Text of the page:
As federal prosecutors target physicians who prescribe large doses of pain-killing drugs because they can also be abused, doctors are increasingly afraid to provide relief for sick people with intractable pain. As Pain Relief Network President Siobhan Reynolds said, "Ninety-eight percent of doctors won't touch [chronic pain patients] with a 10-foot pole."
Pain relief is major casualty of drug war
Her view was echoed by Dr. Russell Portenoy, chairman of the Department of Pain Medicine and Palliative Care at New York's Beth Israel Medical Center. Just this week, the former head of the American Pain Society told The Examiner he received e-mails from desperate patients unable to find local doctors willing to prescribe opioids, including one from the Baltimore-Washington area.
Following the high-profile conviction of a McLean pain doctor in December, the Bush administration is now proposing new Drug Enforcement Administration guidelines that limit patients to a 30-day supply. Doctors were previously allowed to future-date prescriptions to spare stable pain patients the trouble, expense and pointless paternalism of a monthly doctor's visit.
The DEA also pulled guidelines for prescribing opioids from its Web site around the time a federal jury in Alexandria convicted Stanford-educated internist William Hurwitz - one of the first physicians charged with conspiracy to run a prescription drug ring out of his office. However, there was no evidence Dr. Hurwitz directly profited from illicit sales uncovered in the three-year investigation triggered by a rash of OxyContin overdoses in Appalachia.
Prosecutors called Dr. Hurwitz "no better than a crack dealer" for prescribing 1.8 million pills to a handful of patients, some with visible track marks on their arms. Four later died. Last month, the former Peace Corps medical director who was featured on "60 Minutes" was sentenced to 25 years in jail. His is one of seven such cases currently under appeal.
Now every pain specialist in the country is acutely aware that merely writing a prescription for a legal drug could land them in jail if the medication winds up in the wrong hands.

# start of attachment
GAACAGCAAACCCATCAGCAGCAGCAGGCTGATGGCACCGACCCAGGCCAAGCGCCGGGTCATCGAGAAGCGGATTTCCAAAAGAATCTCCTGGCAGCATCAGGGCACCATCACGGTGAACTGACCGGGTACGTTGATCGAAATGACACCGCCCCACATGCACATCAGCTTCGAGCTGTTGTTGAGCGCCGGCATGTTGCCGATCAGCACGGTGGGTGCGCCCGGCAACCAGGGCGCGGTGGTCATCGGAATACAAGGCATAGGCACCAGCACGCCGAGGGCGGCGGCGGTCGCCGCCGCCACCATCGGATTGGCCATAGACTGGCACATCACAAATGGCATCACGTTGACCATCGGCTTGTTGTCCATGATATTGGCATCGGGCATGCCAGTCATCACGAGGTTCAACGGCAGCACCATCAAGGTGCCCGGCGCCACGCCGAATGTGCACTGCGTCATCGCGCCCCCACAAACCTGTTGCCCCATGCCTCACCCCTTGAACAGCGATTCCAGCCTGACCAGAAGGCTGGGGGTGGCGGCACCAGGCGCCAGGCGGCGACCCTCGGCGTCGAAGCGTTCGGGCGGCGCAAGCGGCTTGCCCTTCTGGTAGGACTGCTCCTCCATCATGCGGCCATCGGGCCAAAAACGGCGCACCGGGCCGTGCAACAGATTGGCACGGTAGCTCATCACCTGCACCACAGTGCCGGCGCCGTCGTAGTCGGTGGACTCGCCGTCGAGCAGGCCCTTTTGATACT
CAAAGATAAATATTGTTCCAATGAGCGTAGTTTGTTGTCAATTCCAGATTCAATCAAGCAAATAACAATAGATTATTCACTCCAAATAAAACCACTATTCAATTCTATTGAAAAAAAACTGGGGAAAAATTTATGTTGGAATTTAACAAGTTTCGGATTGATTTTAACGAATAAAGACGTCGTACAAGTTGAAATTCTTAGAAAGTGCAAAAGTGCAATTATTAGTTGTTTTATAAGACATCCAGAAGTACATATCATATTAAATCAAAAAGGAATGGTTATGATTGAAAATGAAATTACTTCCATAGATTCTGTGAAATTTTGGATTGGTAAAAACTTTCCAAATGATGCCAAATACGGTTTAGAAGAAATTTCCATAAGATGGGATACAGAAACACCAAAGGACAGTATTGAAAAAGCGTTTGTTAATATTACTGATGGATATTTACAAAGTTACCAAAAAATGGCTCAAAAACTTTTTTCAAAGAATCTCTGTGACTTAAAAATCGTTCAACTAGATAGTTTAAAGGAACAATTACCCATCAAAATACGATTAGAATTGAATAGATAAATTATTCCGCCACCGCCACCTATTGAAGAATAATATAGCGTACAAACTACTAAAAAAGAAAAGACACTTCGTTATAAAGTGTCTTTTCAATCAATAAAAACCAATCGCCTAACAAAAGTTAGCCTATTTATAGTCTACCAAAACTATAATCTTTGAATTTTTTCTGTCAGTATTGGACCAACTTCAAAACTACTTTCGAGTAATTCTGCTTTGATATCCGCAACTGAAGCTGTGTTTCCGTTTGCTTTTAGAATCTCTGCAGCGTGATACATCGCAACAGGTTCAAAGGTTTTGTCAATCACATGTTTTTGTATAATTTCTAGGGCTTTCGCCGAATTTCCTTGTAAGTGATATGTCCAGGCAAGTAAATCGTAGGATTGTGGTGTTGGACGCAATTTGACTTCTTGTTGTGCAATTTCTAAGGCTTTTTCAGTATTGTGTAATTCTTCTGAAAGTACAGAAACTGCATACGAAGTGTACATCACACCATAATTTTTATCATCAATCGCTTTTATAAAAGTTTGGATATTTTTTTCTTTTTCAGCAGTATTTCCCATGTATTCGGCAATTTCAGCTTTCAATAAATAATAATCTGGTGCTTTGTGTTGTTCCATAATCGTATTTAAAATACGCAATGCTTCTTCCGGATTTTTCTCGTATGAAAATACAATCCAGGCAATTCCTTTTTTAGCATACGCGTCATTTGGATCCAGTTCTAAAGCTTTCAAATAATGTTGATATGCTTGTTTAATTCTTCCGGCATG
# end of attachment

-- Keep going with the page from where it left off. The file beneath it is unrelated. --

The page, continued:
In a Dec. 10 letter, Dr. Portenoy and other nationally known pain doctors questioned "serious misstatements of consensus in the field" made by the prosecution's medical expert, which, he added later, "greatly increase the potential damage to public health by greatly increasing physicians' concern about prescribing."
The aftereffects of the Hurwitz case are serious and widespread.
"They're very reluctant to talk about it, but general practitioners are completely afraid to prescribe even low doses [of opioids]," Dr. James Campbell, professor of neurosurgery at Johns Hopkins School of Medicine, told The Examiner. Dr. Campbell testified at the trial that even the very large doses of medication Dr. Hurwitz was prescribing to his patients "was within the bounds of medical practice."
Dr. Hurwitz's conviction did not clarify when he crossed the line into criminality. The resulting uncertainty, Dr. Campbell says, is making physicians nationwide afraid to adjust doses upward until their pain is relieved. They simply don't know where the line is between a legal dose and a prescription that will land them in jail.
"I've seen patients who were by definition undertreated by nationally known pain experts returned to useful, productive lives by Dr. Hurwitz. I'm not sure the DEA understands the magnitude of the problem that faces patients who can't find a doctor to treat them," Dr. Campbell noted. "Our best indicator [of effectiveness] is what patients tell us. When doctors are required to be policemen, nobody believes anybody - and the system is broken."
The system is indeed broken when the federal government is more concerned about the welfare of drug addicts than the 25 million Americans identified in a 2002 National Institutes of Health study who live with unrelenting pain - while the means to alleviate it remains just beyond their reach.
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